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7 posts
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Answering Queries ( 05:24:29 WedDec 18 2002 )

Hi there

There are two situations that I'm not clear on (especially relating to online bridge):

Case 1: Answering an opponent's question on a "normal" bid. For instance my partner opens 1 and I respond 1. LHO says "Please explain your bid" or words to that effect. I believe this to be an inappropriate question, but still, if it's asked, what is the best way to reply? The question could perhaps have been asked by someone who "knows no better", but in my experience, it's been known to carry somewhat more unethical connotations.

Case 2: My pard and I have a fairly involved bidding sequence and at some point, my LHO queries my last bid. Let's assume we have no clear cut agreement on the meaning of that bid - in other words, it's not part of a specific convention or agreeement, it's "just bridge". I'm sure you know what I mean. Anyway, what's the best way to answer that one?

I don't want to answer the question in an unhelpful manner, but at the same time, don't feel I should have to disclose my interpretation of a bid, given that it might differ considerably from my partner's interpretation and might well be influenced by my actual hand! I always used to repond "we have no specific agreement about that bid" but I've been told that I *shouldn't* say that.

In face to face bridge, I don't think I've ever (nor do I expect to) get questioned on a simple one over one bid, as in the first case above.

The second situation crops up fairly regularly in f2f bridge though (except that this time, I'm asked about my partner's bid of course, rather than my own. My own interpretation of the bid depends to a large extent on (a) my hand, (b) the previous bidding and (c) by bidding "experience" (in the general sense, not specifically with this partner). Again, my feeling is that I should be able to answer "no special agreement", but is this the right thing to do?


427 posts
Forum Host

Re: Answering Queries ( 11:55:35 WedDec 18 2002 )

People ask questions of simple auctions for three basic reasons.

First, not everyone plays things the same, and there is a lot of ignorance. For example, in the sequence you quoted, 1 P 1, are you playing Standard American? If you are playing Acol, for example, it means exactly the same as in Standard, but the asker may not know that.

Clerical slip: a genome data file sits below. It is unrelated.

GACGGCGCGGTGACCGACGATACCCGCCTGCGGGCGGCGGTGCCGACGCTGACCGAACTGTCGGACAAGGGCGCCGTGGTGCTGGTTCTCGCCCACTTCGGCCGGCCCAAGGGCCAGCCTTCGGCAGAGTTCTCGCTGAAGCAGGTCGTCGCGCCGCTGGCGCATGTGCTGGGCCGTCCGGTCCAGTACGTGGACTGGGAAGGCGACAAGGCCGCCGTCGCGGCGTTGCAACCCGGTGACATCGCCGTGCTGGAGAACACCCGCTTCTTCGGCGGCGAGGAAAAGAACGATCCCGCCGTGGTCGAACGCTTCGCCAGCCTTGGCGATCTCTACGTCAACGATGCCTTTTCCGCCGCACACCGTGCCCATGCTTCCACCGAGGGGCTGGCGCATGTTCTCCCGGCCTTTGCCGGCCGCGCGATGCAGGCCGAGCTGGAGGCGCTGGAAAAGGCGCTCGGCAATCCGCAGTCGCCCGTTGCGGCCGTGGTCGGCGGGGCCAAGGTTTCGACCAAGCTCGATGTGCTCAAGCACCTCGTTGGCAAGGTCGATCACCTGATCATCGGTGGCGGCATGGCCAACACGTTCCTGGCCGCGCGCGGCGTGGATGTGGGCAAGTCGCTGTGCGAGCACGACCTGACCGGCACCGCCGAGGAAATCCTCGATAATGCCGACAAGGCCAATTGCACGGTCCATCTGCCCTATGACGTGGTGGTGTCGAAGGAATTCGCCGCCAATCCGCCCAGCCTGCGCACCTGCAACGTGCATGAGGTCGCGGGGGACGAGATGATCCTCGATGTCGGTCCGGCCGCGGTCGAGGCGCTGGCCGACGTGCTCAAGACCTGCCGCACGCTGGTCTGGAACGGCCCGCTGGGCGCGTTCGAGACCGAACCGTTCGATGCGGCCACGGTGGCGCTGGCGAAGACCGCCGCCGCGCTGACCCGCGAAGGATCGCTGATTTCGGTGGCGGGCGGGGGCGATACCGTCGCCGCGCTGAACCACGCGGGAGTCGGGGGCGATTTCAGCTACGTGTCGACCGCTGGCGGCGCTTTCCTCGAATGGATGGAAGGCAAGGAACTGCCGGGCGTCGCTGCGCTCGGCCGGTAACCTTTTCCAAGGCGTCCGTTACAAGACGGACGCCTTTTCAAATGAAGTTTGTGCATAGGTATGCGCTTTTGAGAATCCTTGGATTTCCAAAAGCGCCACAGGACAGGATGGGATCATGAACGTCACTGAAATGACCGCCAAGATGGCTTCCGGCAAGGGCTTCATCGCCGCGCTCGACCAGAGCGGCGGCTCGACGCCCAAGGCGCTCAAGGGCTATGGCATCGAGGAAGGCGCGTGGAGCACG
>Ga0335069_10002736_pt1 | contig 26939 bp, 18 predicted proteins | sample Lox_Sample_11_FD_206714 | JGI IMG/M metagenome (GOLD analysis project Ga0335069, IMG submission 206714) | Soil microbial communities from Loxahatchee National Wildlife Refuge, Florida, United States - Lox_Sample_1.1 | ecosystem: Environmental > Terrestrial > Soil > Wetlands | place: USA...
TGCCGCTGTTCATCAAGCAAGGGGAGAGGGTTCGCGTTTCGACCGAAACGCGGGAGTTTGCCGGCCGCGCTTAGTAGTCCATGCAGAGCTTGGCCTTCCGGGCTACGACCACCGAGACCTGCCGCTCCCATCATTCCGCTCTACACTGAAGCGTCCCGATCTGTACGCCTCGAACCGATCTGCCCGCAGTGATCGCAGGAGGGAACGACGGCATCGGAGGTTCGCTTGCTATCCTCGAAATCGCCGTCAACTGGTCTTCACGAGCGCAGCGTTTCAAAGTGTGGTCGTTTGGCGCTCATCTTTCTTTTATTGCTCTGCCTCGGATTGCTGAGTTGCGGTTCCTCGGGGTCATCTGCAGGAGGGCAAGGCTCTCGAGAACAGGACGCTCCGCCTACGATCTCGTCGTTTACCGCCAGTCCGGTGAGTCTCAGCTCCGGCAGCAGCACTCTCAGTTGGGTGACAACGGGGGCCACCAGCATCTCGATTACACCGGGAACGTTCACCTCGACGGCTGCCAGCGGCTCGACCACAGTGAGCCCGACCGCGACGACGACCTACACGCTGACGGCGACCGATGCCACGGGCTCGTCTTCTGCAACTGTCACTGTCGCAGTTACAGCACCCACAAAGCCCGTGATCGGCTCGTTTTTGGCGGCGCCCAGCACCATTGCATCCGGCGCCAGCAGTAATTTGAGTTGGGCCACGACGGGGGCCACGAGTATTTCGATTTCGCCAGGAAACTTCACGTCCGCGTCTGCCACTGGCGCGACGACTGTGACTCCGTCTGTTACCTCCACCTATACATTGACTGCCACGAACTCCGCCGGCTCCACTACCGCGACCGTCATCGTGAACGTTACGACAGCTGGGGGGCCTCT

Of course, the nuances may be different to you. I asked not so long ago about a fourth suit sequence. I know exactly how I play it, but I had no idea whether my opponents played it the same way. They refused to answer, which was unacceptable.

Second reason for asking is just to put opponents off. While this is very rare, if you find opponents are always asking on every hand, how about looking for new opponents? In F2F the Director will stop harrassment.

The third reason is to establish a case for misinformation. There is little you can do about this sort of bridge lawyering except to grin and bear it. The Director will stop it in F2F bridge but you have no way of dealing with it in OLB.

So my advice is just answer the question, however inane, and do not worry unless it is continuous questioning.

As for your second question, answering "We have no special agreement" is absolutely fine, and several authorities have made this clear. If opponents moan, tell them they are wrong. But be clear, if you do have information, eg a similar sequence last week, tell them so, even if the sequence was not the same: that's partnership experience, and they have a right to know that.

David Stevenson <>
Liverpool, England, UK
James Vickers

Re: Answering Queries ( 20:02:18 ThuDec 19 2002 )

Many players have difficulty answering questions on the basis of their partnership agreement alone, and let their own feeling for what is going on, or the cards they are holding influence their reply. This is partly because they feel uneasy about misleading their opponents if partner has most likely deviated from their agreed system, and partly because inappropriate questions are often asked.

E.g. your agreement is to play gambling 3NT opener based on a solid minor, but opposite partner's 3NT opener you find yourself holding high honours in both minors.

My mother (not accostomed to telling lies), would shift uncomfortably if asked, and say "Well....our *agreement* is...." leaving it clear to everyone that she knows her partner does not have the advertised hand.

My advice is to apply the "Zettel test" (German: Zettel = piece of paper). You should put out of your mind the cards you are holding or any other irrelevant information, and imagine someone had written the bidding sequence down on a piece of paper and asked you "What would this call mean in your system?" Answer accordingly (bearing in mind what David said about implicit agreements), and if the answer would be "undiscussed" or "no partnership agreement", so be it. This removes the temptation to try to interpret the call for the opponents when you don't have an agreement. You cannot say "I'm taking it to mean..." when you are faced with an abstract sequence on a piece of paper.

I also try to discourage inappropriate questioning. My partner has an unfortunate habit of pointing to the opening lead and asking "Fourth highest?" rather than "What are your lead styles?" This encourages unwary opponents to provide more information than he is entitled to. (They might reply "No, I don't think *that* card could be fourth highest, it's more likely to be...")

Likewise every time I play the game I hear the question: "What does the ten of hearts discard mean?" rather than "What system of discard signals are you playing?" or better still, finding out the opponents' methods from their convention card before the round begins.

I know I'm fighting a losing battle, but I keep trying.



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